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‘I hope they’re OK’: Vlad Pavlenko competes in USATF Indoor Championships while bombs explode in relatives’ Ukrainian town

UPDATED: Sun., Feb. 27, 2022

By John Blanchette For The Spokesman-Review

The weight on Vlad Pavlenko on Sunday went well beyond the 35-pound ball he was swinging toward the roof of the Podium.

And when that part of his day was over, it began to overwhelm him, fears spilling out amid tears.

His grandparents and other relatives, back in Ukraine.

The bombs exploding in their town, Kharkiv, just 30 miles from the Russian border.

The safety of a nation and its people, and his heritage that Pavlenko admitted he “tried to hide” growing up near Chicago, but which in recent years has fueled his drive, and his pride.

“I hope they will know I was able to do something good in their spirit, for them,” he said, “but it’s just such a horrible time.”

On his second throw of Sunday’s weight throw competition at the USA Track and Field Indoor Championships, the 24-year-old Iowa State engineering graduate took the big ball by its handle and spun it out 76 feet, 1 inch – a lifetime best by 2½ feet and good for fifth place.

And when the throwers in the finals were re-introduced to the Podium crowd, Pavlenko came out of the tunnel wearing a cowboy hat and showing off a large tattoo of the Ukrainian trident on his left shoulder. Another tattoo, of his mother’s hometown, covers his chest.

But any celebrating and flexing were short.

“I hope they’re OK,” he said of his family. “I’m about to go find out.”

On Sunday, Russian forces blew up a natural gas pipeline in the city – though in a Facebook post, regional Gov. Oleh Synyehubov insisted the invading troops had been subdued and that “control over Kharkiv is completely ours!”

But with Kharkiv a key city in the conflict, the attacks figure to intensify.

Pavlenko said he had spent the week trying to stay “radio silent” – blocking out the news and not talking to anyone about the Russian attack on Ukraine, if only to concentrate for a moment on his small place in the world.

“I came here to compete and it was better not knowing,” he said. “I haven’t been on the phone. No social media. I know my family’s city got hit, but otherwise I don’t know anything.

“On my flight here is when they were bombed. It’s been hard – seeing my mom the other day, I could tell she hasn’t been sleeping and trying to call her parents all the time. It’s been hard not to talk about it with everybody, but I know that people care.”

Pavlenko’s family came to the United States in 1996, and he was born a year later. But his mother Irina’s parents remained in Ukraine, as did a brother and his family. Pavlenko has made trips to the country – the last time in 2015 – and the family was hoping to return later this year.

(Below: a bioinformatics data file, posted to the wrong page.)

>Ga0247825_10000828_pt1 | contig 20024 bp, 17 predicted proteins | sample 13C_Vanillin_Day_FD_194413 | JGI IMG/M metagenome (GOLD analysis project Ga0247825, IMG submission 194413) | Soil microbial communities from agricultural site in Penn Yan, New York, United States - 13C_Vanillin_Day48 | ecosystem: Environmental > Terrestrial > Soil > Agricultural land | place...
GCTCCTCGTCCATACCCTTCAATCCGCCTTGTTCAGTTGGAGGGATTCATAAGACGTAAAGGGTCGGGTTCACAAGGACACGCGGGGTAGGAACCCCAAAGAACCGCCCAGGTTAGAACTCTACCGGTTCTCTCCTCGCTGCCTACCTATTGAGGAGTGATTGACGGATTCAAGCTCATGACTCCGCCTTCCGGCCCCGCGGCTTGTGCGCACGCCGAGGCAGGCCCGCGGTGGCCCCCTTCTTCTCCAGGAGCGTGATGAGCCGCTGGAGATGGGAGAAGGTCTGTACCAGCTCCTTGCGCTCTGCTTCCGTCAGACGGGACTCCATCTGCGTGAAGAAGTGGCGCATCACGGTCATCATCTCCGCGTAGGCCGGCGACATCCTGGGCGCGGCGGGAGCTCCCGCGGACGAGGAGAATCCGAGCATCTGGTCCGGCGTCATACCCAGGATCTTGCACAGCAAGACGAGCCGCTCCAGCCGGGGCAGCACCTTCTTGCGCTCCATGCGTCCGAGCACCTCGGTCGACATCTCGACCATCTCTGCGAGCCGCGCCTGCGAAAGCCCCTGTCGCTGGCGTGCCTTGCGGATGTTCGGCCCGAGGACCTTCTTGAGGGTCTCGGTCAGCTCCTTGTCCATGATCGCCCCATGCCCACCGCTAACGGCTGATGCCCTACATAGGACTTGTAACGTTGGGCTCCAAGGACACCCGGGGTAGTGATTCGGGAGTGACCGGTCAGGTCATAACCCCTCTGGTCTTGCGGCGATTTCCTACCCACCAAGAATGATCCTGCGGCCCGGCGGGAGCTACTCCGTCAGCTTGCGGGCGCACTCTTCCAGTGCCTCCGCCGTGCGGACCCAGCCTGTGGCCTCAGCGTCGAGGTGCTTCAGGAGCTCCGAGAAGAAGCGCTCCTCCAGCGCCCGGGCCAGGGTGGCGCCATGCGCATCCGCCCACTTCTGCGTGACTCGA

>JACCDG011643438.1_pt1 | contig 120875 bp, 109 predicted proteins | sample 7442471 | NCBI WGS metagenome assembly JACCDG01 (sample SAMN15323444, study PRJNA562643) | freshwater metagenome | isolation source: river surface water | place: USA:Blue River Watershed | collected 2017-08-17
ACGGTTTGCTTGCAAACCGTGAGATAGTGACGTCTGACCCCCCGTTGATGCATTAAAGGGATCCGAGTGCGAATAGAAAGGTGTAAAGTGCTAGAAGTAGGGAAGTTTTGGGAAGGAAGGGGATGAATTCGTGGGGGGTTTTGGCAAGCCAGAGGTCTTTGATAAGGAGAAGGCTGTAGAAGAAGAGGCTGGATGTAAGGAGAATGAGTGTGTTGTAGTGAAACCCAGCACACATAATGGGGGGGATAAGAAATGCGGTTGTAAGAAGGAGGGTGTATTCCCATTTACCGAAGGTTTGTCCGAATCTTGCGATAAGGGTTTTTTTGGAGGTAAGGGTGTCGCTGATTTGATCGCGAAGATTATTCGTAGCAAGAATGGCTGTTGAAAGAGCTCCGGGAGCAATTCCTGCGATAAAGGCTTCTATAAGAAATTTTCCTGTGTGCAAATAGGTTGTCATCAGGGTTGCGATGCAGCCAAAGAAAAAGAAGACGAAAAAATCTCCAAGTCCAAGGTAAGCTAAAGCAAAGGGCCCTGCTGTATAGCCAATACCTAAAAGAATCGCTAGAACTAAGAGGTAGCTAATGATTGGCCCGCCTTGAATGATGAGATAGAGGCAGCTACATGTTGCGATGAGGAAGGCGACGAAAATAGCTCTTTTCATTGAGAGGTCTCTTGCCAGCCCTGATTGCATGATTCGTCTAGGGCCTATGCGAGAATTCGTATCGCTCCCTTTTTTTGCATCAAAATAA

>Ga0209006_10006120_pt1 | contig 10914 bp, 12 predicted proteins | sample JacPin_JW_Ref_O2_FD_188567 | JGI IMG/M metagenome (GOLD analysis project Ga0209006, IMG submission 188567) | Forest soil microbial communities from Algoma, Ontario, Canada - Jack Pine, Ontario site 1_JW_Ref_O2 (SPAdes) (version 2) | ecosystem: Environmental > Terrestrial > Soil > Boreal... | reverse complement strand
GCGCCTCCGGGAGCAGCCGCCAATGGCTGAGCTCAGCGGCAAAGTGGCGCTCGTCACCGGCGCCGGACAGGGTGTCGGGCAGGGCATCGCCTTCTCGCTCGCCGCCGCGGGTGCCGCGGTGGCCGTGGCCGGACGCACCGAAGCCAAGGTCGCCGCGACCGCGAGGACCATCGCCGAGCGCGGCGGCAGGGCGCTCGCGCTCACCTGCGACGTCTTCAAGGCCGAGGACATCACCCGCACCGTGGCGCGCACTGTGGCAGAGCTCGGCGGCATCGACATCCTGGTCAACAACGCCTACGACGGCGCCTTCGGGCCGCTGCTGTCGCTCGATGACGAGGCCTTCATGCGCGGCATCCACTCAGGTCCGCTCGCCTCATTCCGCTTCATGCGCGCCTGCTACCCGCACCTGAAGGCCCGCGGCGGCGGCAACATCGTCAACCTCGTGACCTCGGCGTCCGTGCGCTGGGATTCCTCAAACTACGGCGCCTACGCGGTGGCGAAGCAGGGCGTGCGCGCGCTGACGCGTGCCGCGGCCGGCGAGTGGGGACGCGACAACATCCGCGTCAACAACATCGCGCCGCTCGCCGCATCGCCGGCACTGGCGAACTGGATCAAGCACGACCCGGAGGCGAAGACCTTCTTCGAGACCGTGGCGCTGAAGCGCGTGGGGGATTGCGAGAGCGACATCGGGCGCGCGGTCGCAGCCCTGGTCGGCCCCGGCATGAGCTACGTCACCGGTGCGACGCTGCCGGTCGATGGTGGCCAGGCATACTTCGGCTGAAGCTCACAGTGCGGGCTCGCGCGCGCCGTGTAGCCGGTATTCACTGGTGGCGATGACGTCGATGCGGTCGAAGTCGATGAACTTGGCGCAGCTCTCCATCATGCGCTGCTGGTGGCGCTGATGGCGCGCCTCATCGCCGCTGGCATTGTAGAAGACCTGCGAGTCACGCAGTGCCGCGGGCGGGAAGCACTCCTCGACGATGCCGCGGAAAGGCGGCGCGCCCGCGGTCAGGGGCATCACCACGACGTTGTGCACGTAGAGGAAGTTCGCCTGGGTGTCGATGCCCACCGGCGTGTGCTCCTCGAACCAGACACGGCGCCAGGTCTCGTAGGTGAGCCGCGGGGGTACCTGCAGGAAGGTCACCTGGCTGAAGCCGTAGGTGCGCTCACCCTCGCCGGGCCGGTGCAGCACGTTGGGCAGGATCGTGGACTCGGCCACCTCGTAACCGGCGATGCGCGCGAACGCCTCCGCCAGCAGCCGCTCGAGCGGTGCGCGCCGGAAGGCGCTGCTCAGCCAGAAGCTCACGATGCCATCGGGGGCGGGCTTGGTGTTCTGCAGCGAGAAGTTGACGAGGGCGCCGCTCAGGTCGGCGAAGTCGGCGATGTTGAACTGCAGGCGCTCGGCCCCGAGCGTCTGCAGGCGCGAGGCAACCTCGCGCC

“It’s a tough country,” he said. “We don’t come from much.”

He didn’t always appreciate that legacy.

“I felt like an outcast here for a long time,” Pavlenko said. “I had an accent.

“My name was Vlad. So I hid it for a while. It wasn’t until I got older that I realized how much I cared.

“I had a falling out with my brother. He had the symbol on his shoulder and when we patched things up and embraced each other, I got one to match his. I was finally so proud to be Ukrainian after 18 or 19 years of hiding it, telling people, ‘Oh, I’m just Russian,’ because it was easier to explain. No, I’m Ukrainian.”

Athletically, Pavlenko’s road has been just as rocky.

He barely bothered with track and field in high school – his Iowa State bio lists his lone highlight as “finished fifth in shot put at sectionals as a senior.”

His coach, however, pitched him to the Cyclones as a walk-on, and he developed into a 237-foot hammer thrower – in a way, by embracing a persona that refuses to be embarrassed.

Hence, his Instagram handle: the Denim Cowboy.

“I’m a dorky guy,” he admitted. “I was a tryout guy in college. I’m still really young in the sport and I battle these nerves. One of my mentors was talking to me about being in the proper headspace and at the end he goes, ‘How can you be nervous warming up in a denim coat?’ And it dawned on me, he’s right. My next meet was the NCAAs and I took fourth – the No. 1 American.

Then I got eighth at the Olympic Trials.

“To be the Denim Cowboy, to be someone else – it kind of gave me confidence. I grew up watching WWE and I loved it, all the characters. Why can’t I be a character?”

Away from the ring, however, there is no make-believe.

“With the fight going on right now, all I know is that Ukraine is not backing down,” he said. “And that’s me – I’m not backing down.”

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